Harry Kane has enjoyed an incredible breakout season in 2014/15. He has already matched Gareth Bale's goal tally from two years ago and at just 21-years-old is set to become the first Tottenham player to hit 30 goals in a single campaign since Gary Lineker.
Of Kane's 26 goals so far, 16 have come in the Premier League - only two less than Diego Costa - making him the leading English marksman. He's scored more times than established England internationals Wayne Rooney, Danny Welbeck and Daniel Sturridge.
Not far behind is another young English (Burundian-born) striker, Saido Berahino, who is also wowing audiences after bursting onto the scene at West Brom last season.
Both players look to have tremendous attributes and have earned glowing praise for their performances in recent months - together they have been billed by many as the future of English goalscoring.
Kane would certainly look to be the more 'ready' of the two. He is more physically developed and has had a greater impact in domestic and European football. Earlier this season, he had a devastating role as Spurs humbled Chelsea 5-3 and then went on to to bag a brace in the north London derby against Arsenal.
Not obviously technically skilled, Kane has drawn significant comparisons with Alan Shearer for his shooting ability and apparent desire to score goals. Former Spurs coach Les Ferdinand can also see the kind of footballing intelligence that characterised Teddy Sheringham's glittering career, making up for a lack of natural athleticism and pace.
What makes him different is a real drive to succeed and earlier this year Ferdinand commented, "For me, the quality that made him stand out as a youngster was this incredible self-belief."
He certainly worked hard to get where he is now, passed on by Arsenal as a youngster precisely because he didn't have the raw physical and technical skills of other players his age. He joined Tottenham at 11, but Kane spent his early years as a professional farmed out on loan to Football League clubs and was far from a fan favourite among the White Hart Lane even 12 months ago.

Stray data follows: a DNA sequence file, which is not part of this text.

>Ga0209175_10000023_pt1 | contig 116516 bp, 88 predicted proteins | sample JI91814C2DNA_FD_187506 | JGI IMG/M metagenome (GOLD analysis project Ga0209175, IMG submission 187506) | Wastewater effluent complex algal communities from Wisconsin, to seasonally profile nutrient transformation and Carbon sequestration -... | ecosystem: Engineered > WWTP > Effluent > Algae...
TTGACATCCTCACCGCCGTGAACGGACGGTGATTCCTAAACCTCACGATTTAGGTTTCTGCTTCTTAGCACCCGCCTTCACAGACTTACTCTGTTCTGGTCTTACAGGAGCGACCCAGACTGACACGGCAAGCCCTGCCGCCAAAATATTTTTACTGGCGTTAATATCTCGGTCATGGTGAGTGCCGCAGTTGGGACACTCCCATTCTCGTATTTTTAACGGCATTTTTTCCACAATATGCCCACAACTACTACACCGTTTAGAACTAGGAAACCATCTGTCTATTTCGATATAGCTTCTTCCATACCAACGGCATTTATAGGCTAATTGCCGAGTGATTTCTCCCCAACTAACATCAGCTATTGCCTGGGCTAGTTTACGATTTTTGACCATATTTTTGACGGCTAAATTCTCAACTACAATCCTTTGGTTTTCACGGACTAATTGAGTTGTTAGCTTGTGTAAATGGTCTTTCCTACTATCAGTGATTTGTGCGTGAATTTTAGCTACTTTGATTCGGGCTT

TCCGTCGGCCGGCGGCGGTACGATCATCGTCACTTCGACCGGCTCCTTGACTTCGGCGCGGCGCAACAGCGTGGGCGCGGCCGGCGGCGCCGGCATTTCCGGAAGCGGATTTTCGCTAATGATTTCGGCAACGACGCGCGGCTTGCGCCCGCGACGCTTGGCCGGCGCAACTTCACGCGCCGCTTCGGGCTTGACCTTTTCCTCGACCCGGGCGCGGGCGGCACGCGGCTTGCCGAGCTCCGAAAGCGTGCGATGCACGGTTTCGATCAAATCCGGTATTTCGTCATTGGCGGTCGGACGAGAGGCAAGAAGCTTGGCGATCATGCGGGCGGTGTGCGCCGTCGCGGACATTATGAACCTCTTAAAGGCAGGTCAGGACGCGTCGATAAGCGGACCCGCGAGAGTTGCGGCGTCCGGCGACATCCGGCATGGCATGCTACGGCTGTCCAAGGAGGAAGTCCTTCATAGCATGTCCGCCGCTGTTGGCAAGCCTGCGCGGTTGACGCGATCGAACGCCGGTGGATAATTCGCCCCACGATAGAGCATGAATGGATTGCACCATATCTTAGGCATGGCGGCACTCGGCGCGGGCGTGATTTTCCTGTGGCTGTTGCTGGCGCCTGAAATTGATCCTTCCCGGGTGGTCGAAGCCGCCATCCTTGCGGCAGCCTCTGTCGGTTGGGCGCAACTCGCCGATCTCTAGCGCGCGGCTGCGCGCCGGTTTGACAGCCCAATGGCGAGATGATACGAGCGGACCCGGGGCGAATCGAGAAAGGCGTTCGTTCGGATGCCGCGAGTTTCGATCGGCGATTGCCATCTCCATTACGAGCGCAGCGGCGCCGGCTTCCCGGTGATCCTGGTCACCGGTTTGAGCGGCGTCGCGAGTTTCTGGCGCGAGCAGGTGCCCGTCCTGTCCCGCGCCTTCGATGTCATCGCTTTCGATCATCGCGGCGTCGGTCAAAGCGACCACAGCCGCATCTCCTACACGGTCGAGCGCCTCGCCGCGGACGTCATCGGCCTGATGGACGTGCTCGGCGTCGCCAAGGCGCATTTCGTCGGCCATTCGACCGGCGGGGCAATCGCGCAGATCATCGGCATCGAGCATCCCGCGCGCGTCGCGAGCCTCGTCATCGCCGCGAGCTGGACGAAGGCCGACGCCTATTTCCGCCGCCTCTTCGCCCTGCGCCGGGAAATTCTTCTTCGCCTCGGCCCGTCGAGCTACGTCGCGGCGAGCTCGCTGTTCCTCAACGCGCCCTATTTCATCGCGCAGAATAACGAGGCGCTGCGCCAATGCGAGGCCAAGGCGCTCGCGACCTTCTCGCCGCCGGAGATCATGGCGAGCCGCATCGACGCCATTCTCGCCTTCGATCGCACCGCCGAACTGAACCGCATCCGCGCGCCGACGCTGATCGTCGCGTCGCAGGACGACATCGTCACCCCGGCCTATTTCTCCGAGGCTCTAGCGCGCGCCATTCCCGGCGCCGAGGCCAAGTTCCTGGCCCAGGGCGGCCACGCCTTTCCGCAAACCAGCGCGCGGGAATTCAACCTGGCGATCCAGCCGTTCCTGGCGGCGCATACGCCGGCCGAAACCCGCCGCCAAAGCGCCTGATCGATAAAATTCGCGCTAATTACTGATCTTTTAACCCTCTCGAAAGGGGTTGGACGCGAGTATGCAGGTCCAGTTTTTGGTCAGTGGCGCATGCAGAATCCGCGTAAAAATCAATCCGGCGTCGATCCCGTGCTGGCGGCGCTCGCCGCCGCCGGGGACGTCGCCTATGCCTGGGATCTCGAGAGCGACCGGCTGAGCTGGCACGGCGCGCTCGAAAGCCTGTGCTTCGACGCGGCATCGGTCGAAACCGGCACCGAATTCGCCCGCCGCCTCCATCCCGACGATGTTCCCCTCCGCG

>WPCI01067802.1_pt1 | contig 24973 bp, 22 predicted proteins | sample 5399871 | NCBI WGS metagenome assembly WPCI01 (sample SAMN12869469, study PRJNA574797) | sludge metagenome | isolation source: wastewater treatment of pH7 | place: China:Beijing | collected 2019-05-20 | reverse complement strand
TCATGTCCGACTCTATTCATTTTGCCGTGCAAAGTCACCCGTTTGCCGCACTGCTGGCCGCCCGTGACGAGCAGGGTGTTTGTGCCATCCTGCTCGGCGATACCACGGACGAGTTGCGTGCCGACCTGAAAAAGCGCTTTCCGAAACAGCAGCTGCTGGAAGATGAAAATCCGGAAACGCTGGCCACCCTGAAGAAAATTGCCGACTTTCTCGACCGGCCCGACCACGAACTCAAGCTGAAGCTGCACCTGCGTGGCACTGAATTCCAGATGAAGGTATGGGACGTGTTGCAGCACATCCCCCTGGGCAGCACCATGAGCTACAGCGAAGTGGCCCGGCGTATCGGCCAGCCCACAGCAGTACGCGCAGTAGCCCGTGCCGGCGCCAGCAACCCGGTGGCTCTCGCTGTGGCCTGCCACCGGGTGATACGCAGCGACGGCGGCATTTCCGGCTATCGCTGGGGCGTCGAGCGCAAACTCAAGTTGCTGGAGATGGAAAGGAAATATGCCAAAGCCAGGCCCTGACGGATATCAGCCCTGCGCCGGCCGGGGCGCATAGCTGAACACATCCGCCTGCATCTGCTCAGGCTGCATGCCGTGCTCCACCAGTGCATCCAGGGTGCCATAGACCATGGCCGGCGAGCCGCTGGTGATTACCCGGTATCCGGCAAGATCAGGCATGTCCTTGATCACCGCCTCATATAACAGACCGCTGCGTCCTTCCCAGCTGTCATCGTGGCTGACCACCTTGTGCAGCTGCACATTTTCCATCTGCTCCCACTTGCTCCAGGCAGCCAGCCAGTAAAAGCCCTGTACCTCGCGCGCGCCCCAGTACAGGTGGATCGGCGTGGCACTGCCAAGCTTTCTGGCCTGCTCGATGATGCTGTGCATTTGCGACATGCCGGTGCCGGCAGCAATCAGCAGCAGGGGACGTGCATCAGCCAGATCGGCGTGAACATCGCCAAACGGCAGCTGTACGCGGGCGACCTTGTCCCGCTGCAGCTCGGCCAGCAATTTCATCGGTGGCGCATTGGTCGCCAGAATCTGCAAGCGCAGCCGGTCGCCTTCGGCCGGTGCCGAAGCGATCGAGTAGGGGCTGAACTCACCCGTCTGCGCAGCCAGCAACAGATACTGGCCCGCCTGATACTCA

Lots of young footballers have been through hardship in their early life, but few have had to overcome quite so much as Berahino. The West Brom star fled war-torn Burundi at the age of 10 to join several other members of his family who had already been granted asylum in Birmingham.
He spoke little English and was forced to leave his friends behind in Africa. Upon arriving he was made to live in a care home while immigration staff verified with DNA tests that his mother was indeed his mother. But despite his difficult start to life, the young Berahino was a natural with a football, having learned to play with scrunched and tied plastic bags on the streets of Bujumbura.
It's those skills which have served Berahino so well in his professional career. Shortly after scoring a sensational winner against Manchester United - his favourite boyhood team - at Old Trafford in September 2013, the youngster revealed how he studies Samuel Eto'o, Didier Drogba and Jermain Defoe because of their elusive movement and lethal finishing.
Former Baggies manager Alan Irvine was careful not to put too much pressure on his young star, treating him in a similar to fashion to how he treated a teenage Wayne Rooney during his time at Everton. But this season Berahino has taken himself to a new level.
Watching such greats has clearly paid off and his finishing has often been technically flawless. He's scored a number of excellent goals from a whole variety of angles and ranges and his recent goal against Aston Villa, a header inside the six yard box, was his 18th of the season in all competitions.
But for all his natural ability - and he has has much more of it than Kane - Berahino still has plenty of mental maturing to do - his arrest for drink driving would point to that - whereas Kane seems much more grounded and able to cope with the distraction and demands of being a famous footballer.
With his more limited technical ability, Kane has to make sure that defenders don't 'figure him out' next season, otherwise he could be a one-hit wonder. His football brain and insatiable desire have got him this far though and will at least always give the Spurs man a chance to stay one step ahead of his opponents.
Berahino has all the tools to be a superstar, the only thing that threatens to hold him back is himself. He needs discipline, but in the first three months of 2015 has already shown he is capable of growing - now he just needs to stay on the straight and narrow.
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